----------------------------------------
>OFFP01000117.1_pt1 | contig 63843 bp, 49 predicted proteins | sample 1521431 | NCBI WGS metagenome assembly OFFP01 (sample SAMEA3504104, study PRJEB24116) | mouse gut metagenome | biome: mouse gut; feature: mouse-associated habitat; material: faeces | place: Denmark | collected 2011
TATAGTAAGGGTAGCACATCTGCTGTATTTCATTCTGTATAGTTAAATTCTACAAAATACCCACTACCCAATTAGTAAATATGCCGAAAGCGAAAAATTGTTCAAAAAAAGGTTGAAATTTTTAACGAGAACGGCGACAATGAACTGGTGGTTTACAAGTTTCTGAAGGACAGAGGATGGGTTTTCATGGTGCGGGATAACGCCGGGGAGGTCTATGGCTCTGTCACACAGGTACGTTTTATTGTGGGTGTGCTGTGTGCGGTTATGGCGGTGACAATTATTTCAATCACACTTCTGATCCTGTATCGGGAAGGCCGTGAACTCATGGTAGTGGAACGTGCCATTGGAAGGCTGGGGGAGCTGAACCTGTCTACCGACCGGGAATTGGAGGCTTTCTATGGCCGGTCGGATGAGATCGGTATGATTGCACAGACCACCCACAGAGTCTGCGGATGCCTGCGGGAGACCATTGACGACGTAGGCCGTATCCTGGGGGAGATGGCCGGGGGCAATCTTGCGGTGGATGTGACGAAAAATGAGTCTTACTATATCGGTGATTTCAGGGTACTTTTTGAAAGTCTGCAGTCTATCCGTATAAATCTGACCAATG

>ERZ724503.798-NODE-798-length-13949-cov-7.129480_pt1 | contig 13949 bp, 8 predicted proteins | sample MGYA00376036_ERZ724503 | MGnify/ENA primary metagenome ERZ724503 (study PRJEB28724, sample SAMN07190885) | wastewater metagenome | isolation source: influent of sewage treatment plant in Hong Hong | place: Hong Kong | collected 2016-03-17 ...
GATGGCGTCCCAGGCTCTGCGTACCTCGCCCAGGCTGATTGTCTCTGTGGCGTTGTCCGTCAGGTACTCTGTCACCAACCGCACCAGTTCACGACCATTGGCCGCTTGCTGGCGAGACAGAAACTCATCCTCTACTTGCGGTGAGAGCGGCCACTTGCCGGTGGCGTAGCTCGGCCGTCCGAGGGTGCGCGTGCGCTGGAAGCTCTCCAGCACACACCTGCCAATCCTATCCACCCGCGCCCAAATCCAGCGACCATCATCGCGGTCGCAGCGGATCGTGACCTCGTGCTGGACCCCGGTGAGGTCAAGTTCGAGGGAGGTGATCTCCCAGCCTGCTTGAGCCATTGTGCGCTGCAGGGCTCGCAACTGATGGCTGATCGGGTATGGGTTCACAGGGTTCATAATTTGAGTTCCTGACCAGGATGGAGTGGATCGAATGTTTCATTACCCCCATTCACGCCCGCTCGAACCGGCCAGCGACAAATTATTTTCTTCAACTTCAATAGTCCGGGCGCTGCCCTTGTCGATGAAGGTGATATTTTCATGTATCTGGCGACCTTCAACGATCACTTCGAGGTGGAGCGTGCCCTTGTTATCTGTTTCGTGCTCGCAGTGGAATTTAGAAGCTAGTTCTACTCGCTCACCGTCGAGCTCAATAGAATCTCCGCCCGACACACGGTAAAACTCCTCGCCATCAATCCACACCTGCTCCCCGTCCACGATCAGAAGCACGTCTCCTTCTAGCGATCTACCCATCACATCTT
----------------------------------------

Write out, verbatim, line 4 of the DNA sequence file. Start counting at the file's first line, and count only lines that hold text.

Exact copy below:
GATGGCGTCCCAGGCTCTGCGTACCTCGCCCAGGCTGATTGTCTCTGTGGCGTTGTCCGTCAGGTACTCTGTCACCAACCGCACCAGTTCACGACCATTGGCCGCTTGCTGGCGAGACAGAAACTCATCCTCTACTTGCGGTGAGAGCGGCCACTTGCCGGTGGCGTAGCTCGGCCGTCCGAGGGTGCGCGTGCGCTGGAAGCTCTCCAGCACACACCTGCCAATCCTATCCACCCGCGCCCAAATCCAGCGACCATCATCGCGGTCGCAGCGGATCGTGACCTCGTGCTGGACCCCGGTGAGGTCAAGTTCGAGGGAGGTGATCTCCCAGCCTGCTTGAGCCATTGTGCGCTGCAGGGCTCGCAACTGATGGCTGATCGGGTATGGGTTCACAGGGTTCATAATTTGAGTTCCTGACCAGGATGGAGTGGATCGAATGTTTCATTACCCCCATTCACGCCCGCTCGAACCGGCCAGCGACAAATTATTTTCTTCAACTTCAATAGTCCGGGCGCTGCCCTTGTCGATGAAGGTGATATTTTCATGTATCTGGCGACCTTCAACGATCACTTCGAGGTGGAGCGTGCCCTTGTTATCTGTTTCGTGCTCGCAGTGGAATTTAGAAGCTAGTTCTACTCGCTCACCGTCGAGCTCAATAGAATCTCCGCCCGACACACGGTAAAACTCCTCGCCATCAATCCACACCTGCTCCCCGTCCACGATCAGAAGCACGTCTCCTTCTAGCGATCTACCCATCACATCTT